This is often a challenge for single parents since everything depends on them. Nonetheless, you can carve out little pockets of time to spend with your children. It could be communication during dinner, or reading to them before bed. Perhaps you could bring them to the park for a walk over the weekends. Even chatting during the time when your children help you out with the household chores is considered spending time together. However, it has to be quality time. Talk to your children and try to understand what is going on in their lives. Engage them in conversation, not interrogation and you will be well on your way to be super mum or super dad. Importantly, make your children feel that you are there for them and not trying to interfere in what they are doing. This is especially important if you have teenage children.

4) Work on redefining their internal view of success
Most of our children are made aware of the performance-oriented success that our society is focused on at a very young age. It is up to us, the parents, who can help to redefine success. This is particularly important when it comes to education. Instead of focusing on their grades, which is a performance-oriented success, lead your children to think about what they have learned from school. Instead of asking why they have not scored well in their examinations, ask them what they have learned from the examinations and what they think can be handled better. Change the focus of an external, performance-oriented success that is made popular by society to a focus of an internal, experience-oriented success. Encourage your children to learn and experience things, not to cramp books and force results out of them. Children learn best when they get to measure their own growth instead of being placed into a competition with other children. Hence, remove your children from the “rat race” of attaining better grades and teach them how to value their own learning.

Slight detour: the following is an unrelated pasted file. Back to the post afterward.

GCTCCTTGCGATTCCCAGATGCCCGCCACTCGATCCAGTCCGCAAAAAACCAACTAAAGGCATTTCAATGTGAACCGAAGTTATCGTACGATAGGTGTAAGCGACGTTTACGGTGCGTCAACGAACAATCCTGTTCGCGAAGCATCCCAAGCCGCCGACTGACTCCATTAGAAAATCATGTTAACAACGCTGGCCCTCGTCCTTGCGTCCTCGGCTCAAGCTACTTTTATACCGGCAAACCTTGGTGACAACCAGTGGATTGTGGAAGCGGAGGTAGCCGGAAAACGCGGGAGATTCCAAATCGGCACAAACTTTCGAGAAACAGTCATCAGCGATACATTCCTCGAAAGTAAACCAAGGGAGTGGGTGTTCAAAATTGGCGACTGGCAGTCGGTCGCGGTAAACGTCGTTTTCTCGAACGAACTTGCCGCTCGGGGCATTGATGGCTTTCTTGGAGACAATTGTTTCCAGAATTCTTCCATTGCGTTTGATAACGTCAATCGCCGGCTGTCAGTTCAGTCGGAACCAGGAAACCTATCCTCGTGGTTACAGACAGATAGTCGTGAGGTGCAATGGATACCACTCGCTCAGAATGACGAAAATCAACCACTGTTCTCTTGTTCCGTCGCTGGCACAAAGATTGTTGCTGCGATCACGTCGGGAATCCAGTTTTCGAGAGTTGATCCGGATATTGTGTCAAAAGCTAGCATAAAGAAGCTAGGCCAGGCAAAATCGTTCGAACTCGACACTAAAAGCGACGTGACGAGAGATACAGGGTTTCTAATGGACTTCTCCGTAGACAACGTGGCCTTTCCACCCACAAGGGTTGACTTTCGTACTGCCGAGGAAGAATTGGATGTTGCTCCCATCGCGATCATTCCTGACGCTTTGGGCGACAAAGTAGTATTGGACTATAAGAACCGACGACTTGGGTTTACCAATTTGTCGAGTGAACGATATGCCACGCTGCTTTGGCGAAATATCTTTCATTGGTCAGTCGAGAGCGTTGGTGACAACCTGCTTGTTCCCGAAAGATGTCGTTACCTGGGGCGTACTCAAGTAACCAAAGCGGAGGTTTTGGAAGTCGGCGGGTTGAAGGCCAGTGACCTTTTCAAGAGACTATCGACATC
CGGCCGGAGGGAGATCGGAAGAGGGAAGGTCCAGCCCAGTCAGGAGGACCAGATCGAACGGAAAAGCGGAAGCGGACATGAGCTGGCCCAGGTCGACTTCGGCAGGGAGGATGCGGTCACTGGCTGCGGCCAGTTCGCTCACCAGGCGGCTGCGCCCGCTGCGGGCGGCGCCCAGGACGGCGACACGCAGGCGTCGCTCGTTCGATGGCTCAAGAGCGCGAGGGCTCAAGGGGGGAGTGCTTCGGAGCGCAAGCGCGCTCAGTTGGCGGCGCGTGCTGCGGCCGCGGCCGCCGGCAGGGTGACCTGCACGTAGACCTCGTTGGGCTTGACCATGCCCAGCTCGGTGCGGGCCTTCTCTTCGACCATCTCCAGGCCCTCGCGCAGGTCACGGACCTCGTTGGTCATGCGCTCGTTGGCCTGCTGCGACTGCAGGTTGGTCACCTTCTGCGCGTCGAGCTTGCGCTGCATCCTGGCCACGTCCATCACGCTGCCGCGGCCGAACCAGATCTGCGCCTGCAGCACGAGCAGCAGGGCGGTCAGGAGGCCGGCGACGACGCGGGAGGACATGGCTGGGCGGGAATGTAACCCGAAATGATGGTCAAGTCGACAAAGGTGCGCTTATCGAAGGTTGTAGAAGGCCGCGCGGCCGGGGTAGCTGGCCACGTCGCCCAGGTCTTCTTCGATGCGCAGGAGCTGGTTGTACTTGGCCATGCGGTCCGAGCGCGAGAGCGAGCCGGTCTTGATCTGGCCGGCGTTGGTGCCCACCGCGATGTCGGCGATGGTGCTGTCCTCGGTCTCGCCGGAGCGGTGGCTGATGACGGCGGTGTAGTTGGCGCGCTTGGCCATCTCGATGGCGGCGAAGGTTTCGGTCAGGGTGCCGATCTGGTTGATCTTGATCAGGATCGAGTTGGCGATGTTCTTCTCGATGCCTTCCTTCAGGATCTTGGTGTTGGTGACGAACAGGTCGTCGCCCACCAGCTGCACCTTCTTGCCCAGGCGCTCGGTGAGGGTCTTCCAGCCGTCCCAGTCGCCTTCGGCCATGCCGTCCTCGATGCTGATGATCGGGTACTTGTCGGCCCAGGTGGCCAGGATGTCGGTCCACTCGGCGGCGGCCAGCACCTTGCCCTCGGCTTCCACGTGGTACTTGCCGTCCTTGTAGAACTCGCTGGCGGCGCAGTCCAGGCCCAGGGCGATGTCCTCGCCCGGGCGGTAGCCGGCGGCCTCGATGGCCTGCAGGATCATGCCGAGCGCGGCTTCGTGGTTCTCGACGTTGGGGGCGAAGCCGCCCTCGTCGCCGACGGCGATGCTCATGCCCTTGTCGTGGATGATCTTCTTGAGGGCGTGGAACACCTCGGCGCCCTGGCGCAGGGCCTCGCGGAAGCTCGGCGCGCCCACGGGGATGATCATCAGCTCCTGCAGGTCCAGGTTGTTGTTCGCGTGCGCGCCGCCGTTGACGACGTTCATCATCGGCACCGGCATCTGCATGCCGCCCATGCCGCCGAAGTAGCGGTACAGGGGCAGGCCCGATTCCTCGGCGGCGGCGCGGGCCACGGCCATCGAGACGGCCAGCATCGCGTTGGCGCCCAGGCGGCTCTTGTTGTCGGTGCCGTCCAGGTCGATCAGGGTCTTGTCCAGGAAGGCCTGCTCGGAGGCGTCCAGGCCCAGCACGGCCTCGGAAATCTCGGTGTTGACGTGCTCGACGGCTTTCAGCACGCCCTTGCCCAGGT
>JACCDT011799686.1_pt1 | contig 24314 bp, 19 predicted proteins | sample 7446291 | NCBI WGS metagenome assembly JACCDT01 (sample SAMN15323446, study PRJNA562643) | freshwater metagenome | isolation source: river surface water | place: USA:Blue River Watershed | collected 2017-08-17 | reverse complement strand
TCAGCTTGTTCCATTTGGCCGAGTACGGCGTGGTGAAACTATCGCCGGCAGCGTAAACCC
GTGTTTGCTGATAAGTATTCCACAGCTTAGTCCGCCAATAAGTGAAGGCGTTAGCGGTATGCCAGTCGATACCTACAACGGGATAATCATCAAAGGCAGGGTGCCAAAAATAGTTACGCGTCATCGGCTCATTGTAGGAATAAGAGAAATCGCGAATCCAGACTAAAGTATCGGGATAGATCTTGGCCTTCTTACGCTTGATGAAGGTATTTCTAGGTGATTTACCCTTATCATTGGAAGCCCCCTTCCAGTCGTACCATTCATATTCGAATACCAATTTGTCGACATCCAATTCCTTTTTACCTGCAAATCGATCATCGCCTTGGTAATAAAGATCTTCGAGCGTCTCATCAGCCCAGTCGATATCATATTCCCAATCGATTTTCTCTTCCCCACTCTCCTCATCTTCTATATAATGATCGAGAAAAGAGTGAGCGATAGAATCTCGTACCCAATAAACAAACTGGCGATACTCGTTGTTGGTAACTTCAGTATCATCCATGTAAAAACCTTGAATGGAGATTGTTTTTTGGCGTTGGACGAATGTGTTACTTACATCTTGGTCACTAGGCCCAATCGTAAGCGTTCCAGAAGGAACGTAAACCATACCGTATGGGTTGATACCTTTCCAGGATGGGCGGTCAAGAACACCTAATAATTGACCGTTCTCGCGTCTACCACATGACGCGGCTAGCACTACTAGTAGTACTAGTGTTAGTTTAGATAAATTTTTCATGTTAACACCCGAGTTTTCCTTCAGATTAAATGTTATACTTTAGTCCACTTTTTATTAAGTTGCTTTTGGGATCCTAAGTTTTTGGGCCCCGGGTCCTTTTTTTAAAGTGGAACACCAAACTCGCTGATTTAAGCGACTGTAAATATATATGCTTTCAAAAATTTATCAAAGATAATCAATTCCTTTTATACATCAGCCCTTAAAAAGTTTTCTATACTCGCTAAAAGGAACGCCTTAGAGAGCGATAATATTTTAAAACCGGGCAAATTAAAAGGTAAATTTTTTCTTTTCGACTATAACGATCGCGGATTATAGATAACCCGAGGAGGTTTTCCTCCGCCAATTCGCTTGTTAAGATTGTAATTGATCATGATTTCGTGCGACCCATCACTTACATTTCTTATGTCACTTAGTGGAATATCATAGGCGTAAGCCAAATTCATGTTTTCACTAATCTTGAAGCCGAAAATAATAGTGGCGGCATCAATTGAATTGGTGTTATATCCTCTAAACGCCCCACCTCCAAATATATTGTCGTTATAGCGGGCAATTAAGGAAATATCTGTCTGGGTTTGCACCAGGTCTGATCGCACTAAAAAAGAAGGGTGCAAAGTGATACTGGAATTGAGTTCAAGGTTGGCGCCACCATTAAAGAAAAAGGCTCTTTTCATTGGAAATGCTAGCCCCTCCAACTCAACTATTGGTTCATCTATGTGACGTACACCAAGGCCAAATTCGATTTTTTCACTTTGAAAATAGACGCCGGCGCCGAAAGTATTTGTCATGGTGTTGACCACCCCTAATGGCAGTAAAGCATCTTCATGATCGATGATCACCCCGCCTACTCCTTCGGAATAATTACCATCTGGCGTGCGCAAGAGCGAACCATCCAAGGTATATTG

5) Defining the idea of failure
Remember the boy who committed suicide because he had failed in his examinations? Do not make a big fuss when your children fail. It is not the end of the world. Children fail for many reasons. It could be that they did not understand the concepts, or it could be that the subject is not their strengths. Regardless of the reasons, do not make failure into a bad thing. It is natural for children to fail as they are still learning. Take for example the time when your children were learning to walk. Did they not “fail” countless times by falling down before they learned how to walk? Learning is just like that, so instead of blaming the children for not working hard enough; encourage them to continue trying the next time.

6) Nurture your children’s strengths
It is common for parents to focus only on education when their children are in school. However, it is equally important for you to nurture your children’s strengths. If you realised that your child is talented in art, encourage him or her to be better at it. Give all your children the opportunity to explore their strengths. It will give them an internal push to do better and better at it. Perhaps your child could be the next Van Gogh! Children respond well to encouragement from their parents, so do the right thing for them and help them to develop their talents.